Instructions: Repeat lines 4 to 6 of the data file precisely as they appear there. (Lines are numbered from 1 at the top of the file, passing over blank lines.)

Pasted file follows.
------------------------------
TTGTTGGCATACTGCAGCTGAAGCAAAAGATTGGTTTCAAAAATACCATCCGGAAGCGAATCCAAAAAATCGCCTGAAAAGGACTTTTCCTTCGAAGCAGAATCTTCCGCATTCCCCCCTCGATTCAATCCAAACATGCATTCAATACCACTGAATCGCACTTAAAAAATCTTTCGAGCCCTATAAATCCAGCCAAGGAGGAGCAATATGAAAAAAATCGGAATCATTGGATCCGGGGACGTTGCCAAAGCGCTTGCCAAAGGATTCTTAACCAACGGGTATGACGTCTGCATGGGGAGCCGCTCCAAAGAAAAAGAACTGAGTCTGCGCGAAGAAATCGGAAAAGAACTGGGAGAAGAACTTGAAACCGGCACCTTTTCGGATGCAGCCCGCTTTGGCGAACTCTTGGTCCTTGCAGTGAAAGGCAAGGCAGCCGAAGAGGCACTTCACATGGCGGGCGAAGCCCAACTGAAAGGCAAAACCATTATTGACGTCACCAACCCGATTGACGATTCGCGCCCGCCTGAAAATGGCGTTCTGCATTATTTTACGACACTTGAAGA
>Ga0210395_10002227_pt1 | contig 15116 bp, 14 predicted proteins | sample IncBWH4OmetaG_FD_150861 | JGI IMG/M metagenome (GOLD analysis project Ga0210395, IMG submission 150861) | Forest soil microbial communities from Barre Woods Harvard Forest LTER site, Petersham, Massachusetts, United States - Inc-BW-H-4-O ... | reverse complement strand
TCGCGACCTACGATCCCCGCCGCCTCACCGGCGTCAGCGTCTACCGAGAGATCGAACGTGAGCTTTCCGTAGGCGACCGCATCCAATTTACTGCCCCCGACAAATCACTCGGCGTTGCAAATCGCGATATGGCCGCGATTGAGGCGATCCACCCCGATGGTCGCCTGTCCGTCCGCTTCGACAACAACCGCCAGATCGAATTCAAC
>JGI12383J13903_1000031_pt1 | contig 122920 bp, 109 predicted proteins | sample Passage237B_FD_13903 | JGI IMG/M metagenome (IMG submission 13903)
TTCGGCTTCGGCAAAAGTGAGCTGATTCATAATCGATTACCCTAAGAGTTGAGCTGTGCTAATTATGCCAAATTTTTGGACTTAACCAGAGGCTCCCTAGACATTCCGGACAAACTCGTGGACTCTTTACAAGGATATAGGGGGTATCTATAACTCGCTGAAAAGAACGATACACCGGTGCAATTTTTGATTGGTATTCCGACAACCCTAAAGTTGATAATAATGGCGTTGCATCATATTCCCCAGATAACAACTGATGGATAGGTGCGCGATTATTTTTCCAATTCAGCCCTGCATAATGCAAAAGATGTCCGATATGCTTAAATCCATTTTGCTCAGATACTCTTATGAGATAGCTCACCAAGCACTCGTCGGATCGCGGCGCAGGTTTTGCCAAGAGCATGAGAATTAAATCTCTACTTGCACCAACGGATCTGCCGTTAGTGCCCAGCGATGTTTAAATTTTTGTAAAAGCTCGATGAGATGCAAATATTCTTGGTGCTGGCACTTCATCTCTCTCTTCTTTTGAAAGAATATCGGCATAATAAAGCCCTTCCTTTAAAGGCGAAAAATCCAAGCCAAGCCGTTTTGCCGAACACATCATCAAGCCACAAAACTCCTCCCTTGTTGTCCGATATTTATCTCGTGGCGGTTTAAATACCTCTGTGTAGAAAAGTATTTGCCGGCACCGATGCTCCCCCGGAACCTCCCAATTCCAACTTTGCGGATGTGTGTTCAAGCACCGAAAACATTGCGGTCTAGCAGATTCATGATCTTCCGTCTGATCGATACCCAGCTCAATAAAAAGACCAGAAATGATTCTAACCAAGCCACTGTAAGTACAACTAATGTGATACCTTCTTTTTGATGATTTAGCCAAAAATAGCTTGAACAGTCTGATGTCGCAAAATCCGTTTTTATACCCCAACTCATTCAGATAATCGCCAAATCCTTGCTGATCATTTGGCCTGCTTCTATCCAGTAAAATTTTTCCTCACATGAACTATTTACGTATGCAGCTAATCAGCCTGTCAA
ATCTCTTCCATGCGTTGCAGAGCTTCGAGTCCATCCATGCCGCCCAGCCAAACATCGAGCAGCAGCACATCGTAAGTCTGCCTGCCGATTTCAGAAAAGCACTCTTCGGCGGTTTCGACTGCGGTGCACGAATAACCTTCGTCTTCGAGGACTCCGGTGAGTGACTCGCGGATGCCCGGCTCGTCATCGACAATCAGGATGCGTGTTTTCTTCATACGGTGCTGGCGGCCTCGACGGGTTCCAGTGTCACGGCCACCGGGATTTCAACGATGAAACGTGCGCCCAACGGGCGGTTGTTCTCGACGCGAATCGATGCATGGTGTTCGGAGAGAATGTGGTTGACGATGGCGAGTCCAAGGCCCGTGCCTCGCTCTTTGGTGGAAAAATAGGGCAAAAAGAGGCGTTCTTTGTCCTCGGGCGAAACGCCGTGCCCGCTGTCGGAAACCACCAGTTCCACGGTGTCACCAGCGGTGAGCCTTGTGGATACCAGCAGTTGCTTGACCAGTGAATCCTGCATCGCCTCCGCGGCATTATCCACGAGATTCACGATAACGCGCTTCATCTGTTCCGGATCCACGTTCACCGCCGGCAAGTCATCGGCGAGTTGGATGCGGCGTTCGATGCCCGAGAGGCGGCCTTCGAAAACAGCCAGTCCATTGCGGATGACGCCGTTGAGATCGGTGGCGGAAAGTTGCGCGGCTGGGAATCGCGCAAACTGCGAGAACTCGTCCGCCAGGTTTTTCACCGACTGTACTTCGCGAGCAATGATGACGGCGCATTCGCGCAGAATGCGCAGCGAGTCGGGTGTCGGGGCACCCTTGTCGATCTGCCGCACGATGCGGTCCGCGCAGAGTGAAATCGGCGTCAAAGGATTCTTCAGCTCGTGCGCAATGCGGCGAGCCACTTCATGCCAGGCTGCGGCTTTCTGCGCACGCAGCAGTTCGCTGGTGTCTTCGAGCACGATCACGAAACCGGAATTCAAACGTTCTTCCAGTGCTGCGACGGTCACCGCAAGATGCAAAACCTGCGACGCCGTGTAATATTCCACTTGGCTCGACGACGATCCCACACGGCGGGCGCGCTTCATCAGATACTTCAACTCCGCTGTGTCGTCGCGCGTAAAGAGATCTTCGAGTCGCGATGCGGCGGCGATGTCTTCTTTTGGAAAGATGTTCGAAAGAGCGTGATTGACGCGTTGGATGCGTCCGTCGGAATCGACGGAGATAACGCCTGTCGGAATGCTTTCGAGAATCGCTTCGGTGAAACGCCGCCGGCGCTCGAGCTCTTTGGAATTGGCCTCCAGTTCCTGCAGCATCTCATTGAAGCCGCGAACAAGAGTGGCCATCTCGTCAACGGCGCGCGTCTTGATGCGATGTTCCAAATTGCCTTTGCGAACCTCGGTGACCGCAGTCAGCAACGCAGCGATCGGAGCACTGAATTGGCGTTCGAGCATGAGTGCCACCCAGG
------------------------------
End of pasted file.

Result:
>JGI12383J13903_1000031_pt1 | contig 122920 bp, 109 predicted proteins | sample Passage237B_FD_13903 | JGI IMG/M metagenome (IMG submission 13903)
TTCGGCTTCGGCAAAAGTGAGCTGATTCATAATCGATTACCCTAAGAGTTGAGCTGTGCTAATTATGCCAAATTTTTGGACTTAACCAGAGGCTCCCTAGACATTCCGGACAAACTCGTGGACTCTTTACAAGGATATAGGGGGTATCTATAACTCGCTGAAAAGAACGATACACCGGTGCAATTTTTGATTGGTATTCCGACAACCCTAAAGTTGATAATAATGGCGTTGCATCATATTCCCCAGATAACAACTGATGGATAGGTGCGCGATTATTTTTCCAATTCAGCCCTGCATAATGCAAAAGATGTCCGATATGCTTAAATCCATTTTGCTCAGATACTCTTATGAGATAGCTCACCAAGCACTCGTCGGATCGCGGCGCAGGTTTTGCCAAGAGCATGAGAATTAAATCTCTACTTGCACCAACGGATCTGCCGTTAGTGCCCAGCGATGTTTAAATTTTTGTAAAAGCTCGATGAGATGCAAATATTCTTGGTGCTGGCACTTCATCTCTCTCTTCTTTTGAAAGAATATCGGCATAATAAAGCCCTTCCTTTAAAGGCGAAAAATCCAAGCCAAGCCGTTTTGCCGAACACATCATCAAGCCACAAAACTCCTCCCTTGTTGTCCGATATTTATCTCGTGGCGGTTTAAATACCTCTGTGTAGAAAAGTATTTGCCGGCACCGATGCTCCCCCGGAACCTCCCAATTCCAACTTTGCGGATGTGTGTTCAAGCACCGAAAACATTGCGGTCTAGCAGATTCATGATCTTCCGTCTGATCGATACCCAGCTCAATAAAAAGACCAGAAATGATTCTAACCAAGCCACTGTAAGTACAACTAATGTGATACCTTCTTTTTGATGATTTAGCCAAAAATAGCTTGAACAGTCTGATGTCGCAAAATCCGTTTTTATACCCCAACTCATTCAGATAATCGCCAAATCCTTGCTGATCATTTGGCCTGCTTCTATCCAGTAAAATTTTTCCTCACATGAACTATTTACGTATGCAGCTAATCAGCCTGTCAA
ATCTCTTCCATGCGTTGCAGAGCTTCGAGTCCATCCATGCCGCCCAGCCAAACATCGAGCAGCAGCACATCGTAAGTCTGCCTGCCGATTTCAGAAAAGCACTCTTCGGCGGTTTCGACTGCGGTGCACGAATAACCTTCGTCTTCGAGGACTCCGGTGAGTGACTCGCGGATGCCCGGCTCGTCATCGACAATCAGGATGCGTGTTTTCTTCATACGGTGCTGGCGGCCTCGACGGGTTCCAGTGTCACGGCCACCGGGATTTCAACGATGAAACGTGCGCCCAACGGGCGGTTGTTCTCGACGCGAATCGATGCATGGTGTTCGGAGAGAATGTGGTTGACGATGGCGAGTCCAAGGCCCGTGCCTCGCTCTTTGGTGGAAAAATAGGGCAAAAAGAGGCGTTCTTTGTCCTCGGGCGAAACGCCGTGCCCGCTGTCGGAAACCACCAGTTCCACGGTGTCACCAGCGGTGAGCCTTGTGGATACCAGCAGTTGCTTGACCAGTGAATCCTGCATCGCCTCCGCGGCATTATCCACGAGATTCACGATAACGCGCTTCATCTGTTCCGGATCCACGTTCACCGCCGGCAAGTCATCGGCGAGTTGGATGCGGCGTTCGATGCCCGAGAGGCGGCCTTCGAAAACAGCCAGTCCATTGCGGATGACGCCGTTGAGATCGGTGGCGGAAAGTTGCGCGGCTGGGAATCGCGCAAACTGCGAGAACTCGTCCGCCAGGTTTTTCACCGACTGTACTTCGCGAGCAATGATGACGGCGCATTCGCGCAGAATGCGCAGCGAGTCGGGTGTCGGGGCACCCTTGTCGATCTGCCGCACGATGCGGTCCGCGCAGAGTGAAATCGGCGTCAAAGGATTCTTCAGCTCGTGCGCAATGCGGCGAGCCACTTCATGCCAGGCTGCGGCTTTCTGCGCACGCAGCAGTTCGCTGGTGTCTTCGAGCACGATCACGAAACCGGAATTCAAACGTTCTTCCAGTGCTGCGACGGTCACCGCAAGATGCAAAACCTGCGACGCCGTGTAATATTCCACTTGGCTCGACGACGATCCCACACGGCGGGCGCGCTTCATCAGATACTTCAACTCCGCTGTGTCGTCGCGCGTAAAGAGATCTTCGAGTCGCGATGCGGCGGCGATGTCTTCTTTTGGAAAGATGTTCGAAAGAGCGTGATTGACGCGTTGGATGCGTCCGTCGGAATCGACGGAGATAACGCCTGTCGGAATGCTTTCGAGAATCGCTTCGGTGAAACGCCGCCGGCGCTCGAGCTCTTTGGAATTGGCCTCCAGTTCCTGCAGCATCTCATTGAAGCCGCGAACAAGAGTGGCCATCTCGTCAACGGCGCGCGTCTTGATGCGATGTTCCAAATTGCCTTTGCGAACCTCGGTGACCGCAGTCAGCAACGCAGCGATCGGAGCACTGAATTGGCGTTCGAGCATGAGTGCCACCCAGG